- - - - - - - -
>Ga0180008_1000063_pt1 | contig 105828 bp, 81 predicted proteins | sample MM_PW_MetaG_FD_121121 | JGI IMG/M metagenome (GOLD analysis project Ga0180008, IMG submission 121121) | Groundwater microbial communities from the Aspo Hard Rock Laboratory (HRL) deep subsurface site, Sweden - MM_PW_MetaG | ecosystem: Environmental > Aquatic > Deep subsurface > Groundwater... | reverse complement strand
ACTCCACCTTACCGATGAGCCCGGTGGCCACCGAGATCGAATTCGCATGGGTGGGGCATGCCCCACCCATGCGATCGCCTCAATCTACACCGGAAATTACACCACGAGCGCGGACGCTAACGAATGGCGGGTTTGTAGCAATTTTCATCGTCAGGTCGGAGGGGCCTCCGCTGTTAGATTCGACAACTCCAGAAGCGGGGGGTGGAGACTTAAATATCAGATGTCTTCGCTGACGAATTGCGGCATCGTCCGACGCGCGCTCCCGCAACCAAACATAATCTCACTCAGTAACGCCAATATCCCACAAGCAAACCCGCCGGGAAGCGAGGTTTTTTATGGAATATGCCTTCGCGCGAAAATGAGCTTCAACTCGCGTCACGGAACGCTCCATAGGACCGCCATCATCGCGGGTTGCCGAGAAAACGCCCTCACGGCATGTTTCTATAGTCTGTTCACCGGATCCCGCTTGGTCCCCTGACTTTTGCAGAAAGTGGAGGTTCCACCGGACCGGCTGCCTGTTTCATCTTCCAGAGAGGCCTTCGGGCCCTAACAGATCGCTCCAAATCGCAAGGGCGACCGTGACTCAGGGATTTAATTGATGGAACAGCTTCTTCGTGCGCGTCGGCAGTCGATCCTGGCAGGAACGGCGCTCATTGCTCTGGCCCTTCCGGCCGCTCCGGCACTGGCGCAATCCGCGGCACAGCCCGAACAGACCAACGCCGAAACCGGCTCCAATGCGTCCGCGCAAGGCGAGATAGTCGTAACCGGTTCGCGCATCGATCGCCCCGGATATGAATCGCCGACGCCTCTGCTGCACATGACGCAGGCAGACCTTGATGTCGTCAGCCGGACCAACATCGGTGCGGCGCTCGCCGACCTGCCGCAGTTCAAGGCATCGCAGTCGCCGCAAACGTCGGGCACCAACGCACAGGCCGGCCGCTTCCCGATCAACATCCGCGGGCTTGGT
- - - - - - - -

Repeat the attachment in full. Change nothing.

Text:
>Ga0180008_1000063_pt1 | contig 105828 bp, 81 predicted proteins | sample MM_PW_MetaG_FD_121121 | JGI IMG/M metagenome (GOLD analysis project Ga0180008, IMG submission 121121) | Groundwater microbial communities from the Aspo Hard Rock Laboratory (HRL) deep subsurface site, Sweden - MM_PW_MetaG | ecosystem: Environmental > Aquatic > Deep subsurface > Groundwater... | reverse complement strand
ACTCCACCTTACCGATGAGCCCGGTGGCCACCGAGATCGAATTCGCATGGGTGGGGCATGCCCCACCCATGCGATCGCCTCAATCTACACCGGAAATTACACCACGAGCGCGGACGCTAACGAATGGCGGGTTTGTAGCAATTTTCATCGTCAGGTCGGAGGGGCCTCCGCTGTTAGATTCGACAACTCCAGAAGCGGGGGGTGGAGACTTAAATATCAGATGTCTTCGCTGACGAATTGCGGCATCGTCCGACGCGCGCTCCCGCAACCAAACATAATCTCACTCAGTAACGCCAATATCCCACAAGCAAACCCGCCGGGAAGCGAGGTTTTTTATGGAATATGCCTTCGCGCGAAAATGAGCTTCAACTCGCGTCACGGAACGCTCCATAGGACCGCCATCATCGCGGGTTGCCGAGAAAACGCCCTCACGGCATGTTTCTATAGTCTGTTCACCGGATCCCGCTTGGTCCCCTGACTTTTGCAGAAAGTGGAGGTTCCACCGGACCGGCTGCCTGTTTCATCTTCCAGAGAGGCCTTCGGGCCCTAACAGATCGCTCCAAATCGCAAGGGCGACCGTGACTCAGGGATTTAATTGATGGAACAGCTTCTTCGTGCGCGTCGGCAGTCGATCCTGGCAGGAACGGCGCTCATTGCTCTGGCCCTTCCGGCCGCTCCGGCACTGGCGCAATCCGCGGCACAGCCCGAACAGACCAACGCCGAAACCGGCTCCAATGCGTCCGCGCAAGGCGAGATAGTCGTAACCGGTTCGCGCATCGATCGCCCCGGATATGAATCGCCGACGCCTCTGCTGCACATGACGCAGGCAGACCTTGATGTCGTCAGCCGGACCAACATCGGTGCGGCGCTCGCCGACCTGCCGCAGTTCAAGGCATCGCAGTCGCCGCAAACGTCGGGCACCAACGCACAGGCCGGCCGCTTCCCGATCAACATCCGCGGGCTTGGT